On Saturday, Saudi Arabia's Prince Khaled Al-Faisal issued a decree stating that men who work in the holy city of Mecca-even those who work in the private sector-must wear traditional Saudi clothing to their jobs in the region. The traditional men's "thobe" consists of a long white robe and red and white checkered head covering, and is already required dress for government employees. But some Saudi men took to Twitter to complain about the dress rules expanding to include private sector employees, arguing that it's unfair for outside forces to dictate their personal wardrobe choices.
"The most important thing in clothes is to be modest and not over the top," one Twitter use wrote. "Other than that it is a personal choice. Asking employees to wear traditional clothes is out of place."
"It is not right," another said. "Thobes are not practical unless you work in customer service and come face to face with people, but not in our office jobs. For everyone insisting that wearing traditional clothes shows your pride in your Saudi identity, with all due respect, your point of view is old."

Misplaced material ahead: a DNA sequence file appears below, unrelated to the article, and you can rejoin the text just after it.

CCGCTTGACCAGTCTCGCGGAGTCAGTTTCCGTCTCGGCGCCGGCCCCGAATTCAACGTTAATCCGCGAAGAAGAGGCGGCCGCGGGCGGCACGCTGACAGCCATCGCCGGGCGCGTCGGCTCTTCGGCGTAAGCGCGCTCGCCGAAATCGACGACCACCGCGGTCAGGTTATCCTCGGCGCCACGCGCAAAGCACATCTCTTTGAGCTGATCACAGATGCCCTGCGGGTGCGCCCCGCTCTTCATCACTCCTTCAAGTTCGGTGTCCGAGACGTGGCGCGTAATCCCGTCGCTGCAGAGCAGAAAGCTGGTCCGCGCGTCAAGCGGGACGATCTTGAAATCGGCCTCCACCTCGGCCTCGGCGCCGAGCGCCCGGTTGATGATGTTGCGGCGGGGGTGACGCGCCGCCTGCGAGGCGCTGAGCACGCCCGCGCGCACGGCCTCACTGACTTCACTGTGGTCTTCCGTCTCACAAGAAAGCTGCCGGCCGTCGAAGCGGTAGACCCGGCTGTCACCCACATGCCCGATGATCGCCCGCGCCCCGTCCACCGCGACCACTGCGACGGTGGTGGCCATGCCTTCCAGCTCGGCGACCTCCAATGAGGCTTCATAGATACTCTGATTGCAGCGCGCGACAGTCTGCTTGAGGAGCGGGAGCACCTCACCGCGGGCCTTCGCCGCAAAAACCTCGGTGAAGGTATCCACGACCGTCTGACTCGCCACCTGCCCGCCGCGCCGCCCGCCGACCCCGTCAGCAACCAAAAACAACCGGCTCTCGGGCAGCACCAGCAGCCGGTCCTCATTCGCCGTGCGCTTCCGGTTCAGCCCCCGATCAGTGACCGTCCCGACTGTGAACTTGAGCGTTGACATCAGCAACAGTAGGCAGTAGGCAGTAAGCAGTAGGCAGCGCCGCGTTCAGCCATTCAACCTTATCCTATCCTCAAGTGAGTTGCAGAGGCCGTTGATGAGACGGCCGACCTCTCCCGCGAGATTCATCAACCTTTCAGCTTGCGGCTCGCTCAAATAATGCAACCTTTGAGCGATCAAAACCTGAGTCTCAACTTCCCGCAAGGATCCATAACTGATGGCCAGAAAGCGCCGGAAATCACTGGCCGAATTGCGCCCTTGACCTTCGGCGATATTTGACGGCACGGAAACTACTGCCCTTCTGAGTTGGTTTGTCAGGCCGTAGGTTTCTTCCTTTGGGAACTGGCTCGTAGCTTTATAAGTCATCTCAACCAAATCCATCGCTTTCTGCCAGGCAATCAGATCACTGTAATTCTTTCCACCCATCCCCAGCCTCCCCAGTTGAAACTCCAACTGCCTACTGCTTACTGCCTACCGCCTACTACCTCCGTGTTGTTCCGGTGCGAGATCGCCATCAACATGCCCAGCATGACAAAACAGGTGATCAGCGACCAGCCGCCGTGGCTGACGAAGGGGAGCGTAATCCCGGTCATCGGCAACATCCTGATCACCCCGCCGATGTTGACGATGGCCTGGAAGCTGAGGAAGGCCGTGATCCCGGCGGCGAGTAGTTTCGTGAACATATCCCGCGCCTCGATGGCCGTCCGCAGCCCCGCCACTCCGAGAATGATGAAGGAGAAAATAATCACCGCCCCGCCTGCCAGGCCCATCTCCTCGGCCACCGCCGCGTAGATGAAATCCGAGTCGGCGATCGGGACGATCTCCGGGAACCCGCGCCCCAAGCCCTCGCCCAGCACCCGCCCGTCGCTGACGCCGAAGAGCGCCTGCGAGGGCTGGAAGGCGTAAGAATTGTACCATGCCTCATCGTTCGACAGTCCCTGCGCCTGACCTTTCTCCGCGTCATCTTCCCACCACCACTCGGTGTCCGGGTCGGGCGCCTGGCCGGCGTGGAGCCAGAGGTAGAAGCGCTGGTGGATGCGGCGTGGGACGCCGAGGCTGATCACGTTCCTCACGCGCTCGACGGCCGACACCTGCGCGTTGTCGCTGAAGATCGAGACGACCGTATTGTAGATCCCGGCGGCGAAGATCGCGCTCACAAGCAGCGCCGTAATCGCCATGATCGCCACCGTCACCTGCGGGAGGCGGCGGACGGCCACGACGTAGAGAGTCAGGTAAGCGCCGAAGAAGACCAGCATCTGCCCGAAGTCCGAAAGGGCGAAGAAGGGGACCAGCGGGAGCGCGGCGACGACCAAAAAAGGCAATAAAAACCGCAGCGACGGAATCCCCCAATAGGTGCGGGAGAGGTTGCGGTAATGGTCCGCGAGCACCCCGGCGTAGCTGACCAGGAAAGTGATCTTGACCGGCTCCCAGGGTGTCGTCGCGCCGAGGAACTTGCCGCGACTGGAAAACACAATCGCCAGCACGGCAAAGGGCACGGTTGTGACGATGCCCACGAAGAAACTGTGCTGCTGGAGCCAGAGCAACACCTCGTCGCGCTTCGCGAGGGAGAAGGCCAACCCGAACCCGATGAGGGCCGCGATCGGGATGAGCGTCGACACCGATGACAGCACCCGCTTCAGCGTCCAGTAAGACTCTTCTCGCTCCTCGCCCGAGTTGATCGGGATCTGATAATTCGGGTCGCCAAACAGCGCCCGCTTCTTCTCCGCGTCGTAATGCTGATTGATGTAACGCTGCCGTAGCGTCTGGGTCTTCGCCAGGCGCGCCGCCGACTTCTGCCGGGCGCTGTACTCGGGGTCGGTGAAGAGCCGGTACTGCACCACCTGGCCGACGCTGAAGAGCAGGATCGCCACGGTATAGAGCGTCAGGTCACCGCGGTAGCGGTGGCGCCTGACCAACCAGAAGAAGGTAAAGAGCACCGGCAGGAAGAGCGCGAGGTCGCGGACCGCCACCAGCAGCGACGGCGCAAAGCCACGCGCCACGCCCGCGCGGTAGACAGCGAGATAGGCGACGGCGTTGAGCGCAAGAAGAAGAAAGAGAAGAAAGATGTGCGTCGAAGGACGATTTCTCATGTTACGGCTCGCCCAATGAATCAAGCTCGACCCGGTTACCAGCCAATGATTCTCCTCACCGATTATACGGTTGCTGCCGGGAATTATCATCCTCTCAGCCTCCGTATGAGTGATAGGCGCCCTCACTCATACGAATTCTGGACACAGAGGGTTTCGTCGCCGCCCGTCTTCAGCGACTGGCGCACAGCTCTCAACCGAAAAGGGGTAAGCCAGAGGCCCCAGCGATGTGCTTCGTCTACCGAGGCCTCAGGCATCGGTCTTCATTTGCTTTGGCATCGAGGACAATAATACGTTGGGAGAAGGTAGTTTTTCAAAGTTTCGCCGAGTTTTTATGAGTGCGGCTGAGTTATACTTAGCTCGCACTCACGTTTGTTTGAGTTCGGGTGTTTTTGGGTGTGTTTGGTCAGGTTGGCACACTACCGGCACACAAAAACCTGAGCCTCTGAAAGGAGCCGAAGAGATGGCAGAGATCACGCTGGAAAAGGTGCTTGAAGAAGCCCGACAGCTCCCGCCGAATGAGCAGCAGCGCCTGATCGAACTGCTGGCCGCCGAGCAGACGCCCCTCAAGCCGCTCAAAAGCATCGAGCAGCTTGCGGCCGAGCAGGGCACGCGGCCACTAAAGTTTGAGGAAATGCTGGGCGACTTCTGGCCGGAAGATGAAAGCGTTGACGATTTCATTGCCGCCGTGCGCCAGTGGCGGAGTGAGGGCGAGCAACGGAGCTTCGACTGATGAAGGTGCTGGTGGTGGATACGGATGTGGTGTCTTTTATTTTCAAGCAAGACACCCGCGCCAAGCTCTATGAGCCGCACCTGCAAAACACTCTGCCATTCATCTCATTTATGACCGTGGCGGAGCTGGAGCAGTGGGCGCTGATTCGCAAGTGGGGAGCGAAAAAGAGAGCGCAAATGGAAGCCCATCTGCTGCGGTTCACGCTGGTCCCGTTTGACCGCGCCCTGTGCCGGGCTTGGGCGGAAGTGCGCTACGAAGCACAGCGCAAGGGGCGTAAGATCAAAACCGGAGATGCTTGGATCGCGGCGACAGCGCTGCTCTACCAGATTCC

Saudi women, who are traditionally required to wear long, black abayas over their clothes, found the men's objection to the new dress code only slightly ironic. They took to Twitter to reclaim the same insults men have lobbed at them for not dressing "traditionally" enough, hilariously reframing them to be about the new Mecca male dress standards instead. A sampling of their tweets, translated from Arabic:
"I have always thought of men wearing western clothes as cheap products for sale, while guys who wear modest and loose thobes have high morals and ethics and were raised well, exactly like a covered lollipop."
"I swear to God any guy who is not wearing the traditional clothes I won't marry him and I won't be honored to marry him."
"Perfect, and the clothes better be loose and cover their hairy legs."
"This is good because I can't contain myself when I see a guy with a tight shirt and his muscles popping out. I can't stop myself from harassing them."
"And guys are crying, 'Why do women harass us?' Man--your body is the reason. It is not our fault if you are fascinating to us."
Saudi women have been using Twitter to speak out against what they see as unequal treatment for years. Last week, they started a hashtag to help fight back against driving schools who were charging them more for driving lessons than men. Now they're using the platform to revel in the sweet irony of men being upset about also having to dress traditionally. As one Saudi woman told ELLE.com, "Men are losing their minds on Twitter about the dress code and I am so happy they're finally getting the same treatment."
With translation by Khadra Alattar